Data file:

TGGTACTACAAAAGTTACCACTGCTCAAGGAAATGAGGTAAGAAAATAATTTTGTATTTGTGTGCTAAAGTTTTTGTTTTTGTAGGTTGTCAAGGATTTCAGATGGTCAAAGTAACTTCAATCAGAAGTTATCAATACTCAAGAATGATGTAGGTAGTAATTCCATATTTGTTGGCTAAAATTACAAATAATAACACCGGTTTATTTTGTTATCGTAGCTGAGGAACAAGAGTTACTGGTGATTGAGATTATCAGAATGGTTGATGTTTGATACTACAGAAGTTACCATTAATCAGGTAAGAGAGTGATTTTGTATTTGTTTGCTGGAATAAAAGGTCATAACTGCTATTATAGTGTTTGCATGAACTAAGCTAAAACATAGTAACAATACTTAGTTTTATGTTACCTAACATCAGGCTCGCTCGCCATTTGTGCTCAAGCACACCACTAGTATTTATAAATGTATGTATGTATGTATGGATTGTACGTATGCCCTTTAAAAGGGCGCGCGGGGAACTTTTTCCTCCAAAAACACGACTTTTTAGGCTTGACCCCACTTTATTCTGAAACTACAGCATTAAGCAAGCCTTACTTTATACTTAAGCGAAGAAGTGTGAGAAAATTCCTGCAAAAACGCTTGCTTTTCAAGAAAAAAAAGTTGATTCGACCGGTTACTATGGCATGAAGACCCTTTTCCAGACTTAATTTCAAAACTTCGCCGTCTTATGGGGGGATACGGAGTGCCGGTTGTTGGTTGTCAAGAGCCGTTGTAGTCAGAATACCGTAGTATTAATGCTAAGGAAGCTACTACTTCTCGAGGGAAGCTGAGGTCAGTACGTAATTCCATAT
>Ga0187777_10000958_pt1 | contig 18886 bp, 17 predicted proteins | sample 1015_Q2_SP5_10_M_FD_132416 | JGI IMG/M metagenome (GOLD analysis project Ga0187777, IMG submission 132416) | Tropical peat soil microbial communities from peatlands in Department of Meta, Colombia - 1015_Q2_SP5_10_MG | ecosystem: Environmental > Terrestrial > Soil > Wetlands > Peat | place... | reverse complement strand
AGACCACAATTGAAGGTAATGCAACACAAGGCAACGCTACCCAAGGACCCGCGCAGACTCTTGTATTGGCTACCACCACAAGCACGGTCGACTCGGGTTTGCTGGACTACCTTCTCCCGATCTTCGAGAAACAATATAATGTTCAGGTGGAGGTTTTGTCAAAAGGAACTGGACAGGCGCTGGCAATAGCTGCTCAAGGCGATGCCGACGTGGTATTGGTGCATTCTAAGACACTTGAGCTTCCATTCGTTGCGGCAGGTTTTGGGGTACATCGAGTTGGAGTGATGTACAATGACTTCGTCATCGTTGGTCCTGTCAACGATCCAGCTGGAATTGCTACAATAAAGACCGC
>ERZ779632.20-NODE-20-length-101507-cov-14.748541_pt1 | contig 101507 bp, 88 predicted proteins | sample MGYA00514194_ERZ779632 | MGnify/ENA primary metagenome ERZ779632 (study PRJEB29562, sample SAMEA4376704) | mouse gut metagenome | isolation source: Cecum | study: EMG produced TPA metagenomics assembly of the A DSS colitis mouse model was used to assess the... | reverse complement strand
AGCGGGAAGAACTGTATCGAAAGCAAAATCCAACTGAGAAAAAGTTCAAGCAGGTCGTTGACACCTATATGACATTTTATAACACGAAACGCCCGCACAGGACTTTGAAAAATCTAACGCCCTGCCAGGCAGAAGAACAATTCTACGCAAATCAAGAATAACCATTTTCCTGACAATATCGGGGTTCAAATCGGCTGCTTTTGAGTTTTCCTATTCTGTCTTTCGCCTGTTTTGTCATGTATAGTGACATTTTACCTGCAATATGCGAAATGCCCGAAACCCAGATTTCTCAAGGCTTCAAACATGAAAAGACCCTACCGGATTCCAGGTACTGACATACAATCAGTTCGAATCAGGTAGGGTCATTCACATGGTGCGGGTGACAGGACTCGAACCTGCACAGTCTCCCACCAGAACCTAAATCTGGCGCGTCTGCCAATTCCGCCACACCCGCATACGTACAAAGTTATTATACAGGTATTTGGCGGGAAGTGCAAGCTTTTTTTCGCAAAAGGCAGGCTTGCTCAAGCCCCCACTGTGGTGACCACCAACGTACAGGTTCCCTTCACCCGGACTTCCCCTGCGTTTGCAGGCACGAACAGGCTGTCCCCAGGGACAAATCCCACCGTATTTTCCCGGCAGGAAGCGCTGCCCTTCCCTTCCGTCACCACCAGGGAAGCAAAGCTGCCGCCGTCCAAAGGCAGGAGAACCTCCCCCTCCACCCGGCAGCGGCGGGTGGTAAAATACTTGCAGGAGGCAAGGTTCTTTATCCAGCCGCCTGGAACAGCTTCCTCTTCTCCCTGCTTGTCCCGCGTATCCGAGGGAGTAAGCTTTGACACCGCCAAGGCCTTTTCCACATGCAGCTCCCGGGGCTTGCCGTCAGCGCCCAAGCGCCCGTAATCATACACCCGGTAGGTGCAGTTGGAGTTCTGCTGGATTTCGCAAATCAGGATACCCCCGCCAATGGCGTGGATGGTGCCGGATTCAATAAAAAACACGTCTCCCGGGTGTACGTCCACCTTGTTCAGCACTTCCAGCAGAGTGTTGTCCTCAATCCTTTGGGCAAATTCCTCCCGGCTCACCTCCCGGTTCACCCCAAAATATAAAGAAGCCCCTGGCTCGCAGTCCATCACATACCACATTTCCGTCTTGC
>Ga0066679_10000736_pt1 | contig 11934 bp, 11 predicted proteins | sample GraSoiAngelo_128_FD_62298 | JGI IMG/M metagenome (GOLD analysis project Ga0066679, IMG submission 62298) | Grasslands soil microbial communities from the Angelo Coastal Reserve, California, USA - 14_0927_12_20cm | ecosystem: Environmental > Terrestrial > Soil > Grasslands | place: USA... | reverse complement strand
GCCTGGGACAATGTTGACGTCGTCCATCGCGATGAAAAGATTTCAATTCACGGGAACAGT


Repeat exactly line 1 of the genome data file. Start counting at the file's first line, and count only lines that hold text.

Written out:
TGGTACTACAAAAGTTACCACTGCTCAAGGAAATGAGGTAAGAAAATAATTTTGTATTTGTGTGCTAAAGTTTTTGTTTTTGTAGGTTGTCAAGGATTTCAGATGGTCAAAGTAACTTCAATCAGAAGTTATCAATACTCAAGAATGATGTAGGTAGTAATTCCATATTTGTTGGCTAAAATTACAAATAATAACACCGGTTTATTTTGTTATCGTAGCTGAGGAACAAGAGTTACTGGTGATTGAGATTATCAGAATGGTTGATGTTTGATACTACAGAAGTTACCATTAATCAGGTAAGAGAGTGATTTTGTATTTGTTTGCTGGAATAAAAGGTCATAACTGCTATTATAGTGTTTGCATGAACTAAGCTAAAACATAGTAACAATACTTAGTTTTATGTTACCTAACATCAGGCTCGCTCGCCATTTGTGCTCAAGCACACCACTAGTATTTATAAATGTATGTATGTATGTATGGATTGTACGTATGCCCTTTAAAAGGGCGCGCGGGGAACTTTTTCCTCCAAAAACACGACTTTTTAGGCTTGACCCCACTTTATTCTGAAACTACAGCATTAAGCAAGCCTTACTTTATACTTAAGCGAAGAAGTGTGAGAAAATTCCTGCAAAAACGCTTGCTTTTCAAGAAAAAAAAGTTGATTCGACCGGTTACTATGGCATGAAGACCCTTTTCCAGACTTAATTTCAAAACTTCGCCGTCTTATGGGGGGATACGGAGTGCCGGTTGTTGGTTGTCAAGAGCCGTTGTAGTCAGAATACCGTAGTATTAATGCTAAGGAAGCTACTACTTCTCGAGGGAAGCTGAGGTCAGTACGTAATTCCATAT